Join Countering Backlash for the third session in the ‘Countering Patriarchal Backlash against Gender Justice’ Ubuntu Symposium. This discussion will explore anti-feminist backlash and co-option in policy spaces and its implications for policy and practice on gender equality.


In part picking up on issues identified in the Backlash, Body Politics and Online Misogyny and Understanding the Global Tide of Patriarchal Backlash sessions, this unlikely combination of activist researchers and policymakers will bring a unique set of contrasting perspectives to debate critical issues of how backlash ‘engages’ with – and impacts on – policy and practice on gender justice and equality itself, at both national and global levels.

The discussion will cover observations on backlash machinations in gender(ed) policy spaces, such as international conferences and commissions, how policy frameworks and approaches are restraining or enabling backlash in policy processes at country levels, and how progressive actors in development agencies experience the realities of international policy co-option and backlash, including any resulting tensions and/or trade-offs. We also explore the implications of this for policy and practice on engaging men in gender equality strategies.

Register now (select March 11)

Countering Patriarchal Backlash against Gender Justice Series

Global progress on gender equality is under threat. So is democracy, freedom of opinion and assembly, and the very notion of human rights. Women’s and human rights actors and organisations in diverse contexts are facing conservative backlash to their work, including from religious fundamentalist groups, “men’s rights” groups, political parties and think tanks, media corporations, new movements and states who are anti-womens’ rights and dispute key aspects of gender equality.

New forces are pushing back to reverse many gains made for gender justice as well as to frustrate implementation of commitments and forestall further progress, but this backlash is also far deeper, more insidious, and complex than the recent trend of religious fundamentalisms, or a mere pushback on gender policies. While these are visible manifestations of patriarchal backlash, other actors and forces are also at play in nuanced ways, often under the radar, deploying and producing old and new power hierarchies across intersections of identity, beyond and including gender.

Such diverse, diffuse and networked backlash ‘others’, demonises and disempowers those who seek to advance gender justice. It entrenches binary understandings of gender and re-valorises patriarchal gender roles, appealing to ‘traditional family values’ founded on patriarchal ideologies of male supremacy. These forces tend to deploy polarising politics, mobilising populist narratives, promiscuously comingling misogyny, xenophobia and homophobia, with scant regard for evidence or truth.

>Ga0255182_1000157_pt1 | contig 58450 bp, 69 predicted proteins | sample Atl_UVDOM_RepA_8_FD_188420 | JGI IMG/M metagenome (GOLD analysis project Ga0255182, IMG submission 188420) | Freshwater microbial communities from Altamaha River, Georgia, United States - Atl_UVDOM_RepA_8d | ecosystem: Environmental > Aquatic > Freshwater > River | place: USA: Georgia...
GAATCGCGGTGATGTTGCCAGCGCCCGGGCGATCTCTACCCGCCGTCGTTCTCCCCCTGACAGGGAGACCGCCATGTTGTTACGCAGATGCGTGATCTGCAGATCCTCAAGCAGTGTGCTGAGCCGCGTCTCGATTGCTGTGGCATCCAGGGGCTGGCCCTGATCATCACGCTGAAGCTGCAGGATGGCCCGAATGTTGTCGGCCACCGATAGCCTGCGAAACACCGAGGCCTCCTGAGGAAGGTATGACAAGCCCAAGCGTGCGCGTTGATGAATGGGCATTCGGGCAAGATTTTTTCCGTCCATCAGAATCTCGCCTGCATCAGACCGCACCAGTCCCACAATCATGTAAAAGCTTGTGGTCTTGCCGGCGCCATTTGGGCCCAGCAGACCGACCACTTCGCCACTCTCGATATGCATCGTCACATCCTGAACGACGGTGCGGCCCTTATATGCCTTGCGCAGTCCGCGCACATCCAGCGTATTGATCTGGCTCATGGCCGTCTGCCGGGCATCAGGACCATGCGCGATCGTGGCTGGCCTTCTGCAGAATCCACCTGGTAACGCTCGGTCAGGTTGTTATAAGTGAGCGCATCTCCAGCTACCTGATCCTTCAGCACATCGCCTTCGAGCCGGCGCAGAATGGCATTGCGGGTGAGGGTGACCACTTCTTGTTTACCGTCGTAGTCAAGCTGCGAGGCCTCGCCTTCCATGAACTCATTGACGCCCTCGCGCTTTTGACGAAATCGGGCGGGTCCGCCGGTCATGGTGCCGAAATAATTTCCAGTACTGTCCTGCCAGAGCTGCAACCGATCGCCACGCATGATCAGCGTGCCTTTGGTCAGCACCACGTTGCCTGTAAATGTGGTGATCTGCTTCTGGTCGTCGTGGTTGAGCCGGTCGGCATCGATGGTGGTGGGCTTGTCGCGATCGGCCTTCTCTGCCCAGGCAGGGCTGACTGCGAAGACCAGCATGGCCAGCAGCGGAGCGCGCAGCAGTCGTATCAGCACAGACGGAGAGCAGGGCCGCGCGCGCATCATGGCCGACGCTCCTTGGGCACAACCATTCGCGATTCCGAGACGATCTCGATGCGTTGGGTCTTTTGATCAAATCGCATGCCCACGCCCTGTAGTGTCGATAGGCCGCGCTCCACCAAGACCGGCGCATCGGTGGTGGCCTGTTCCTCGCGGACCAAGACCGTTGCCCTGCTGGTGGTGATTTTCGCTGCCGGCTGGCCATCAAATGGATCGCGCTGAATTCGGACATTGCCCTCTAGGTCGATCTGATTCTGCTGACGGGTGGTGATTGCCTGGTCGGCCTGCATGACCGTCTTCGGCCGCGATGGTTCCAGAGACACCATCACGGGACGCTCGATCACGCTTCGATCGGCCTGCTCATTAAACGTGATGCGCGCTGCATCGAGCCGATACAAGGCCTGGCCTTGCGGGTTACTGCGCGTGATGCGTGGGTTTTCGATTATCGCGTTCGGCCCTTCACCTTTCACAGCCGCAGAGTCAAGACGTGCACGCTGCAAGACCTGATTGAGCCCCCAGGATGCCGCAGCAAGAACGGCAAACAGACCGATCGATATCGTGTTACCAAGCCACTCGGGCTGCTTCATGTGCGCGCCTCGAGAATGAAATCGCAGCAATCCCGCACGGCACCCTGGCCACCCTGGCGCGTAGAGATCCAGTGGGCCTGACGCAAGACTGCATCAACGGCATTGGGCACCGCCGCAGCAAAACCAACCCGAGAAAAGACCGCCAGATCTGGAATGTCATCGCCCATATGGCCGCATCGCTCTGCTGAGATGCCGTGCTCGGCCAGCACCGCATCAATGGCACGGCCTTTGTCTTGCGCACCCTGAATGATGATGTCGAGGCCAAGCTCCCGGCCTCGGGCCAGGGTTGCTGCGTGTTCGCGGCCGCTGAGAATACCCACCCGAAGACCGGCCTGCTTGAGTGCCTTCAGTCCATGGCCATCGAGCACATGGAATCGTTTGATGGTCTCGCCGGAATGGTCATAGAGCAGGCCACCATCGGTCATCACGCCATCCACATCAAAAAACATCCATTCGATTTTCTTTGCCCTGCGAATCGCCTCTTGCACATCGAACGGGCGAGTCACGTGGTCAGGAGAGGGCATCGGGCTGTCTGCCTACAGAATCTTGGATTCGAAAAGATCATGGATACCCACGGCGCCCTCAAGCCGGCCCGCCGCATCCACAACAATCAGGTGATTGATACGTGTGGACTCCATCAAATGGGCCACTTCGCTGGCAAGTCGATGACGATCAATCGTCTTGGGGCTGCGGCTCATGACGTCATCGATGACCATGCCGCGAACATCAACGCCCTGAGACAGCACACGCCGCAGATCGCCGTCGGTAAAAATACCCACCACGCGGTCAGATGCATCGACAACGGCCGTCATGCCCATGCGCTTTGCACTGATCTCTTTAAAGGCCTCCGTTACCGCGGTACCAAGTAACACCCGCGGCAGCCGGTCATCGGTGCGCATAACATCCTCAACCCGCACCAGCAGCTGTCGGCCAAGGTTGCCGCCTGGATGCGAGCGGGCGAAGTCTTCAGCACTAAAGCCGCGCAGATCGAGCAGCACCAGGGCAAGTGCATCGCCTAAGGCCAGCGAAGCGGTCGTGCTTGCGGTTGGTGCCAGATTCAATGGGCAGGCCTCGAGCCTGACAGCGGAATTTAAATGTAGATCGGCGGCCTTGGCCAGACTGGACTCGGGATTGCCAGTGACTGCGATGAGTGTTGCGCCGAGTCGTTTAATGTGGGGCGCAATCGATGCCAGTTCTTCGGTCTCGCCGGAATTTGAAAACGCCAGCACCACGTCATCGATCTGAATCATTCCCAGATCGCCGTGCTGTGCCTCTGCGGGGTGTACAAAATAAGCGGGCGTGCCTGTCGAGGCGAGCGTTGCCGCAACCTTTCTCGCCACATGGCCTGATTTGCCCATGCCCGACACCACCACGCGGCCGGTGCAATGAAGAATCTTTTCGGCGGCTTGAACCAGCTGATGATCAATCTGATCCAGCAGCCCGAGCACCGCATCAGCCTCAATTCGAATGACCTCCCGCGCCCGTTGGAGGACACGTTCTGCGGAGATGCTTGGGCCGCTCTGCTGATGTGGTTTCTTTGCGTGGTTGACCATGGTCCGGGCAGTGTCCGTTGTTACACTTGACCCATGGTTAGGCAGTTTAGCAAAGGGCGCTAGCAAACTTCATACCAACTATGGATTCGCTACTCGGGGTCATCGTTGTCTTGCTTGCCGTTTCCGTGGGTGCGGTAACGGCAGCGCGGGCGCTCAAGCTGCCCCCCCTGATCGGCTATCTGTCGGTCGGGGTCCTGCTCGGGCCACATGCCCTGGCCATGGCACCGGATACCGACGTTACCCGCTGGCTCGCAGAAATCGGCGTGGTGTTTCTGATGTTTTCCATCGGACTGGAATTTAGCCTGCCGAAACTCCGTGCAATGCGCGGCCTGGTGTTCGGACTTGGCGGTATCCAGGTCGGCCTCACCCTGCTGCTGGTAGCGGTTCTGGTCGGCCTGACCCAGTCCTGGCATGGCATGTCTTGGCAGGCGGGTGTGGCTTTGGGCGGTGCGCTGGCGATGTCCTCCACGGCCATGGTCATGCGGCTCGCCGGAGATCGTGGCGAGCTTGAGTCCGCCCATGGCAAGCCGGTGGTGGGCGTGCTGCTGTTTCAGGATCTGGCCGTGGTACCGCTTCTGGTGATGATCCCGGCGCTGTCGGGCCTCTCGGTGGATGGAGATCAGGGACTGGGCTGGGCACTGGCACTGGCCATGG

Our series at the MenEngage Ubuntu Symposium explores this pressing global trend, advancing understanding of these movements and how the men and masculinities field can strengthen efforts and better support feminist movements to counter this backlash.

Our understanding of backlash must go beyond simple linear visions of social change – as in ‘one step forward, two steps back’. Diverse forms of patriarchal backlash appear to function in interaction with arrays of other oppressive dynamics, including de-democratisation and the capture of civic space, the rise of populism, ‘strongman’ demagogues and a global rightward turn, predatory capitalism, inequality and precarity. Furthermore, some argue that ill-conceived policy and practice on gender in development may itself play into the hands of backlash forces, who are said to be co-opting existing policy processes for gender. Yet, all of this is happening in plain sight. New opportunities, mobilisations and intersectional strategies in struggles for gender justice are likely to evolve.

The series will result in several knowledge products in line with the overall knowledge development strategy for the symposium. Products may include bitesize videos, a learning page on the Alliance’s website including webinar recordings and related reading materials and a report/thought piece providing a deeper analysis and focused on promising practices and ways forward for the Alliance.


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